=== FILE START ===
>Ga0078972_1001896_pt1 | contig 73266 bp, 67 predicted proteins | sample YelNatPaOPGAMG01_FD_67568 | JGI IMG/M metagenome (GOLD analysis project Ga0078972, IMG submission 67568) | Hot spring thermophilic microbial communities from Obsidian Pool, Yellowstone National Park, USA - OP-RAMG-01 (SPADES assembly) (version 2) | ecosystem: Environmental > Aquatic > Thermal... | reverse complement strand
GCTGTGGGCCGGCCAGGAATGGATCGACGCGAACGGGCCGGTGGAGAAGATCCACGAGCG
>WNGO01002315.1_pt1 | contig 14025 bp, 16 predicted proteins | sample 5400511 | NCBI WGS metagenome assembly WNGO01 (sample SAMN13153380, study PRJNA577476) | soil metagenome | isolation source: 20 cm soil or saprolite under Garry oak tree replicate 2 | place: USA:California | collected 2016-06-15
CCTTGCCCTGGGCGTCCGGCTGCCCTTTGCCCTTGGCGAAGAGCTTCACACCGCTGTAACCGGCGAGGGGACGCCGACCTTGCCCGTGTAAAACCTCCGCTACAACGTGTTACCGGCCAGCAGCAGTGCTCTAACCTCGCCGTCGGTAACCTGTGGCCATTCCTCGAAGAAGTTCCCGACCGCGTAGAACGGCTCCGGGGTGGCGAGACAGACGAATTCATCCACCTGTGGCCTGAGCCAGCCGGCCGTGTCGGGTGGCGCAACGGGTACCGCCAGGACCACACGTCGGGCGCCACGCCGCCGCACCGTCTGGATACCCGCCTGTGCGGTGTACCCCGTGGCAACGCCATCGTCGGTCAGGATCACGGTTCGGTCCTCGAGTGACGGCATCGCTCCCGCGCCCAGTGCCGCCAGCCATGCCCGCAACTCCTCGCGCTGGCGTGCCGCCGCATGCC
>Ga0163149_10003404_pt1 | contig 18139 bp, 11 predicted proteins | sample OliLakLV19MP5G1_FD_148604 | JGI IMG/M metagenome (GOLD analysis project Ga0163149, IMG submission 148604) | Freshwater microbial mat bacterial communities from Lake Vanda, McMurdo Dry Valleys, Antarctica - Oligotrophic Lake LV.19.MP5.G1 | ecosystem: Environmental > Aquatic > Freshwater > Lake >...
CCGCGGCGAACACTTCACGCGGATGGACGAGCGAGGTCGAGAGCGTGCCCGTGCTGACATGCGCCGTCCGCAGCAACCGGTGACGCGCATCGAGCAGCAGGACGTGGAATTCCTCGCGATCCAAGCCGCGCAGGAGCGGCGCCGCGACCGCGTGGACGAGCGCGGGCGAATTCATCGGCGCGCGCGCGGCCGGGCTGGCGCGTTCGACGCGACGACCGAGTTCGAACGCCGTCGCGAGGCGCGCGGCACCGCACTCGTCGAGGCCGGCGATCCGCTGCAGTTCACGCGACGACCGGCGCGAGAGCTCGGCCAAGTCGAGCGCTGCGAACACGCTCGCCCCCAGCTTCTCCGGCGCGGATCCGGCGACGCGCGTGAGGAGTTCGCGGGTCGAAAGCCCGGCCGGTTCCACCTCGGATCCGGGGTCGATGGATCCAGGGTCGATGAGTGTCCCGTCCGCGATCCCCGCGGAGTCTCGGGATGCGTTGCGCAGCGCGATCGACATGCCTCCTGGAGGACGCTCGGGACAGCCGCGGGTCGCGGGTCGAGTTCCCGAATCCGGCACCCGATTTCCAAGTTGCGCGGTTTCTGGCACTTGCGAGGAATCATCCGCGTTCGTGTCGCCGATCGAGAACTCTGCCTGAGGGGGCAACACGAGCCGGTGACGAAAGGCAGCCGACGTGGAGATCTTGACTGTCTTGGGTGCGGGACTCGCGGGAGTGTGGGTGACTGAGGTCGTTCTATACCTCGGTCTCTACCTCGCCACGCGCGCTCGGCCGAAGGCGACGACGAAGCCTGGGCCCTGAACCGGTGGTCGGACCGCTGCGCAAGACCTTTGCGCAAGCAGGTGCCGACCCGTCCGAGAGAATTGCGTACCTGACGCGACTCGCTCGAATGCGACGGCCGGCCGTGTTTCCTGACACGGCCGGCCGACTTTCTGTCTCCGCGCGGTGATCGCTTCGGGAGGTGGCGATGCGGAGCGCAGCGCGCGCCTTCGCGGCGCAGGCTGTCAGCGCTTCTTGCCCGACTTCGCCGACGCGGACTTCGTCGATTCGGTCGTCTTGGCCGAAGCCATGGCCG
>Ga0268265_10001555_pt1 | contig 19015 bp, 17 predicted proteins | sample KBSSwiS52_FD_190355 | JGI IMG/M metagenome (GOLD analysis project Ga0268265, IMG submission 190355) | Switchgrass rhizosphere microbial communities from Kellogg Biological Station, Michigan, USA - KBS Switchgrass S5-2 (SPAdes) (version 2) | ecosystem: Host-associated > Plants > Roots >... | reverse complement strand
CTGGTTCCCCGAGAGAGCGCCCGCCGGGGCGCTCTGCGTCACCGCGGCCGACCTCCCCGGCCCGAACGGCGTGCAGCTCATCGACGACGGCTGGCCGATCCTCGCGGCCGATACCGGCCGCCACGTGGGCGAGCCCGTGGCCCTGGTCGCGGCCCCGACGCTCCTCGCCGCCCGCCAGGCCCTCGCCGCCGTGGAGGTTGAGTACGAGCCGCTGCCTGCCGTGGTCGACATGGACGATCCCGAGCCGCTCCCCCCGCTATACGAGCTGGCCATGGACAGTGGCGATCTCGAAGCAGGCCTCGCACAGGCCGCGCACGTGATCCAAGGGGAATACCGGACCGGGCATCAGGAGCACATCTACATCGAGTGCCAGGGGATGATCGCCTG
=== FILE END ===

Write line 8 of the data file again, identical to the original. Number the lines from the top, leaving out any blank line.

CTGGTTCCCCGAGAGAGCGCCCGCCGGGGCGCTCTGCGTCACCGCGGCCGACCTCCCCGGCCCGAACGGCGTGCAGCTCATCGACGACGGCTGGCCGATCCTCGCGGCCGATACCGGCCGCCACGTGGGCGAGCCCGTGGCCCTGGTCGCGGCCCCGACGCTCCTCGCCGCCCGCCAGGCCCTCGCCGCCGTGGAGGTTGAGTACGAGCCGCTGCCTGCCGTGGTCGACATGGACGATCCCGAGCCGCTCCCCCCGCTATACGAGCTGGCCATGGACAGTGGCGATCTCGAAGCAGGCCTCGCACAGGCCGCGCACGTGATCCAAGGGGAATACCGGACCGGGCATCAGGAGCACATCTACATCGAGTGCCAGGGGATGATCGCCTG